budgetary effects of entitlements, grants, user fees, or loan programs 
or the rights or obligations of their recipients; nor do they raise 
novel legal or policy issues. They merely impose limitations on certain 
recreational activities on certain public lands to protect natural 
resources and human health and safety.

National Environmental Policy Act

    BLM prepared an environmental assessment (EA) in support of the 
Gold Belt Travel Management Plan and found that the supplementary rules 
implementing the plan decisions would not constitute a major Federal 
action significantly affecting the quality of the human environment 
under section 102(2)(C) of the National Environmental Policy Act of 
1969 (NEPA), 42 U.S.C. 4332(2)(C). A detailed statement under NEPA is 
not required. BLM has placed the EA, Finding of No Significant Impact 
(FONSI), and Decision Record on file in the BLM Administrative Record 
at the address specified in the ADDRESSES section.

Regulatory Flexibility Act

    Congress enacted the Regulatory Flexibility Act of 1980 (RFA), as 
amended, 5 U.S.C. 601-612, to ensure that Government regulations do not 
unnecessarily or disproportionately burden small entities. The RFA 
requires a regulatory flexibility analysis if a rule would have a 
significant economic impact, either detrimental or beneficial, on a 
substantial number of small entities. These supplementary rules should 
have no effect on business entities of whatever size. They merely would 
impose reasonable restrictions on certain recreational activities on 
certain public lands to protect natural resources and the environment, 
and human health and safety. Therefore, BLM has determined under the 
RFA that these rules would not have a significant economic impact on a 
substantial number of small entities.

Small Business Regulatory Enforcement Fairness Act (SBREFA)

    These supplementary rules are not a ``major rule'' as defined at 5 
U.S.C. 804(2). They would not result in an effect on the economy of 
$100 million or more, in an increase in costs or prices, or in 
significant adverse effects on competition, employment, investment, 
productivity, innovation, or on the ability of United States-based 
enterprises to compete with foreign-based enterprises in domestic and 
export markets. They would merely impose reasonable restrictions on 
certain recreational activities on certain public lands to protect 
natural resources and the environment, and human health and safety.

Unfunded Mandates Reform Act

    These supplementary rules do not impose an unfunded mandate on 
state, local, or tribal governments or the private sector of more than 
$100 million per year; nor do these supplementary rules have a 
significant or unique effect on state, local, or tribal governments or 
the private sector. They would merely impose reasonable restrictions on 
certain recreational activities on certain public lands to protect 
natural resources and the environment, and human health and safety. 
Therefore, BLM is not required to prepare a statement containing the 
information required by the Unfunded Mandates Reform Act (2 U.S.C. 1531 
et seq.).

Executive Order 12630, Governmental Actions and Interference With 
Constitutionally Protected Property Rights (Takings)

    The supplementary rules do not represent a government action 
capable of interfering with constitutionally protected property rights. 
The reasonable restrictions that would be imposed by these 
supplementary rules would not deprive anyone of property or interfere 
with anyone's property rights. Therefore, the Department of the 
Interior has determined that these supplementary rules would not cause 
a taking of private property or require further discussion of takings 
implications under this Executive Order.

Executive Order 13132, Federalism

    The supplementary rules will not have a substantial direct effect 
on the states, on the relationship between the national government and 
the states, or on the distribution of power and responsibilities among 
the various levels of government. Government vehicles are expressly 
excluded from the effect of the vehicle restrictions. The shooting 
restrictions in these supplementary rules do not apply to hunting with 
a state hunting license. Therefore, in accordance with Executive Order 
13132, BLM has determined that these supplementary rules do not have 
sufficient Federalism implications to warrant preparation of a 
Federalism Assessment.

Executive Order 12988, Civil Justice Reform

    Under Executive Order 12988, the Office of the Solicitor has 
determined that these supplementary rules would not unduly burden the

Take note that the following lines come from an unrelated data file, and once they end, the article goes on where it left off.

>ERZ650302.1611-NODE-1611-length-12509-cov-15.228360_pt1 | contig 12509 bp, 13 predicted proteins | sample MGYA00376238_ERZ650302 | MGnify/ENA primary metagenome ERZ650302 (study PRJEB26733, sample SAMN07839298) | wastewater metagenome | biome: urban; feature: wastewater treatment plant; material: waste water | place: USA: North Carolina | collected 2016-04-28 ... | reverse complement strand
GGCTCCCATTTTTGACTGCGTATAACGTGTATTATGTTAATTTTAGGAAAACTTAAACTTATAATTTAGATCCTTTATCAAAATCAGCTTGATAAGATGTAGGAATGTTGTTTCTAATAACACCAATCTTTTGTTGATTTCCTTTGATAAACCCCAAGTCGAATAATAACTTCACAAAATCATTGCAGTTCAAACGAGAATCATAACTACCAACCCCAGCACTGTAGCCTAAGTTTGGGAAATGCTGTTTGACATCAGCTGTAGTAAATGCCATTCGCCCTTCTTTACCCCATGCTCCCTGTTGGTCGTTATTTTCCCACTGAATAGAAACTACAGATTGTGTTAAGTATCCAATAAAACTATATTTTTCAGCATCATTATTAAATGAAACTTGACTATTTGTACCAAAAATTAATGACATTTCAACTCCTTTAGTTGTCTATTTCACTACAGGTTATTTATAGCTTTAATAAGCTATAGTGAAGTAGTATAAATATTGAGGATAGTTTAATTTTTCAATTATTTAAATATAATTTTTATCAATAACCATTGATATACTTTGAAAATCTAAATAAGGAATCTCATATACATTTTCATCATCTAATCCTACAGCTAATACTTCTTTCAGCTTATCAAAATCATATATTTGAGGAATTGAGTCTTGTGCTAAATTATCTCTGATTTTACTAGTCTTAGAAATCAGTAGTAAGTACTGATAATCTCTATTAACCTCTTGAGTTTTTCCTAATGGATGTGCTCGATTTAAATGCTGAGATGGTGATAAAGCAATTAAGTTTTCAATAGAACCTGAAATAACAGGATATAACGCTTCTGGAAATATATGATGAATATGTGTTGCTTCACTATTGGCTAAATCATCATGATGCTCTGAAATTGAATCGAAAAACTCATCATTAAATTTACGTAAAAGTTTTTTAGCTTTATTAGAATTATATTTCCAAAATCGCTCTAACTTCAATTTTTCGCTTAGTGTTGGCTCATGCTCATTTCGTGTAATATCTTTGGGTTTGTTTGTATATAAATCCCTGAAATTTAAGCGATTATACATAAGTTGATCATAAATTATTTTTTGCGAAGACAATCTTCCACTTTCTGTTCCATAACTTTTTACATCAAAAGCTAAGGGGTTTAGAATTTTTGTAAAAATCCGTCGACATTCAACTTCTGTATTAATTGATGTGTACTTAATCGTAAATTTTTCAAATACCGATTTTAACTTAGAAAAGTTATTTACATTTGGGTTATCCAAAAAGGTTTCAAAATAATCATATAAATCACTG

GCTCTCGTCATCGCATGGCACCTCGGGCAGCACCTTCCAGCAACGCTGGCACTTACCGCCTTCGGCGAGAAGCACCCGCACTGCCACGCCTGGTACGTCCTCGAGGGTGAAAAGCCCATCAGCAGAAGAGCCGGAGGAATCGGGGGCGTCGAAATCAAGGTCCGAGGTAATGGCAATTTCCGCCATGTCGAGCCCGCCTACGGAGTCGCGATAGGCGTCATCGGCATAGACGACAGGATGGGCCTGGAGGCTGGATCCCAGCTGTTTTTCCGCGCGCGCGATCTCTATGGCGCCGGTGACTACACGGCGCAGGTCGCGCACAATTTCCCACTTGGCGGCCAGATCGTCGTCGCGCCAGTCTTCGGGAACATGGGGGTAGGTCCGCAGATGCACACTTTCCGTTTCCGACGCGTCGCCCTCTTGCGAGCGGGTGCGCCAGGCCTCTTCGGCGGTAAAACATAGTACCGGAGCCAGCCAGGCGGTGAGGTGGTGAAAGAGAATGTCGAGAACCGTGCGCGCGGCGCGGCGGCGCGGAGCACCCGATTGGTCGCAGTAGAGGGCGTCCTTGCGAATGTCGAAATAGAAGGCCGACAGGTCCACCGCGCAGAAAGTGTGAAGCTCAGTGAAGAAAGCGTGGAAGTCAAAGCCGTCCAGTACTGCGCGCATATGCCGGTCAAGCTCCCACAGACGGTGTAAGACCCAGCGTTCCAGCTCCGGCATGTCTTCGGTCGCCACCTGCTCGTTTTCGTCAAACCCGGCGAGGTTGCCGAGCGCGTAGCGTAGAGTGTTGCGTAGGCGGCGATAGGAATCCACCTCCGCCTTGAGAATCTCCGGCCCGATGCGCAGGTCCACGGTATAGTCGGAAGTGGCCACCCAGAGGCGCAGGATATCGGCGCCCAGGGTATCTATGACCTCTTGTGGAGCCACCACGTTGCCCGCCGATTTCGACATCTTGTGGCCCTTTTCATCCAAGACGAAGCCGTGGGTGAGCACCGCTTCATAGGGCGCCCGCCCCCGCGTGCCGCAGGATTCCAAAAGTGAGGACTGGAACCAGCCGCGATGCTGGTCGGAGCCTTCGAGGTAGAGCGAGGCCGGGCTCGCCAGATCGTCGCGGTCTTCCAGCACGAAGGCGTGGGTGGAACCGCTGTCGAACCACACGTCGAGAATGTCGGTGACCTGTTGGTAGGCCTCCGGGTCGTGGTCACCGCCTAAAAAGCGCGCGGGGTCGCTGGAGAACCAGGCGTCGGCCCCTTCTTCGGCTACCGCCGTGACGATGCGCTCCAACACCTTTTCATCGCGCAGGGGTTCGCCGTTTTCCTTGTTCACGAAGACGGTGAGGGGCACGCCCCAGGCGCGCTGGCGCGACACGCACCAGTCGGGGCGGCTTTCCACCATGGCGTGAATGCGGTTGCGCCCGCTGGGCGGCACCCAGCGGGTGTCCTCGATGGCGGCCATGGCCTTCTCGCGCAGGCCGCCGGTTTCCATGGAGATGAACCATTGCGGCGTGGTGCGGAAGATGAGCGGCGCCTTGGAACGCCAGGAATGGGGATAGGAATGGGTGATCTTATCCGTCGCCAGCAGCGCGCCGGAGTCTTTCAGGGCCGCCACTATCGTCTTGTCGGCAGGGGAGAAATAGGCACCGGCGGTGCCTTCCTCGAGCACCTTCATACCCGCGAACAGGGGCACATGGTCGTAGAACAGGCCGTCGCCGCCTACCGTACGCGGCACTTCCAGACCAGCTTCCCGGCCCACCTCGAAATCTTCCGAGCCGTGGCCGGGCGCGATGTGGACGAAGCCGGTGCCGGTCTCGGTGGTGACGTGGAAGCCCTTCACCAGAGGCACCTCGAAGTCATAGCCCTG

judicial system and that they meet the requirements of sections 3(a) 
and 3(b) (2) of the Order.

Executive Order 13175, Consultation and Coordination With Indian Tribal 
Governments

    In accordance with Executive Order 13175, we have found that these 
supplementary rules do not include policies that have tribal 
implications. Formal consultation with 16 tribes was completed for the 
Gold Belt Travel Management Plan.

Executive Order 13211, Actions Concerning Regulations That 
Significantly Affect Energy Supply, Distribution, or Use

    In accordance with Executive Order 13211, BLM has determined that 
the supplementary rules will not have substantial direct effects on 
energy supply, distribution or use, including any shortfall in supply 
or price increase. The restrictions on vehicle use should have no 
substantial effect on fuel consumption, and no other provision in the 
supplementary rules has any relationship to energy supply, 
distribution, or use.

[[Page 52440]]

Paperwork Reduction Act

    These supplementary rules do not contain information collection 
requirements that the Office of Management and Budget must approve 
under the Paperwork Reduction Act of 1995, 44 U.S.C. 3501 et seq.

Author

    The principal author of these supplementary rules is Leah 
Quesenberry, Outdoor Recreation Planner, Royal Gorge Field Office, 
Bureau of Land Management.

Supplementary Rules for the Gold Belt Travel Management Plan Area

    Under 43 CFR 8341.1, 8364.1, and 8365.1-6, the Bureau of Land 
Management will enforce the following rules on the public lands within 
the Gold Belt Travel Management Plan area, Royal Gorge Field Office, 
Colorado. You must follow these rules:

Rules

    1. In the Gold Belt Travel Management Plan area (138,600 acres of 
public land)--
    a. You must not park a motorized vehicle farther than 100 feet from 
a designated road or trail;
    b. You must not use a motorized vehicle for camping more than 100 
feet from a designated road or trail;
    c. You must not use a motorized vehicle for retrieving game more 
than 100 feet from a designated road and trail.
    2. You must not ride mountain bikes other than on designated roads 
and trails on public lands in the Gold Belt Travel Management Plan 
area.
    3. You must not engage in recreational target shooting on public 
lands in the following areas: Garden Park Fossil Area (3,000 acres), 
the Shelf Road campgrounds and climbing area (2,900 acres), a one-
quarter mile wide corridor along Phantom Canyon Road (4,200 acres), and 
Penrose Commons (3,100 acres).

Exceptions

    These supplementary rules do not apply to emergency, law 
enforcement, and Federal or other government vehicles while being used 
for official or other emergency purposes, or to any other vehicle use 
that is expressly authorized or otherwise officially approved by BLM. 
The prohibition of target shooting in rule 3 has no effect on hunting 
by licensed hunters in legitimate pursuit of game during the proper 
season with appropriate firearms, as defined by the Colorado Division 
of Wildlife.

Penalties

    Under section 303(a) of the Federal Land Policy and Management Act 
of 1976 (43 U.S.C. 1733(a)) and 43 CFR 8360.0-7 if you violate any of 
these supplementary rules on public lands within the boundaries 
established in the rules, you may be tried before a United States 
Magistrate and fined no more than $1,000 or imprisoned for no more than 
12 months, or both. Such violations may also be subject to the enhanced 
fines provided for by 18 U.S.C. 3571.

Ron Wenker,
State Director, Colorado State Office.
[FR Doc. 05-17503 Filed 9-1-05; 8:45 am]
BILLING CODE 4310-JB-P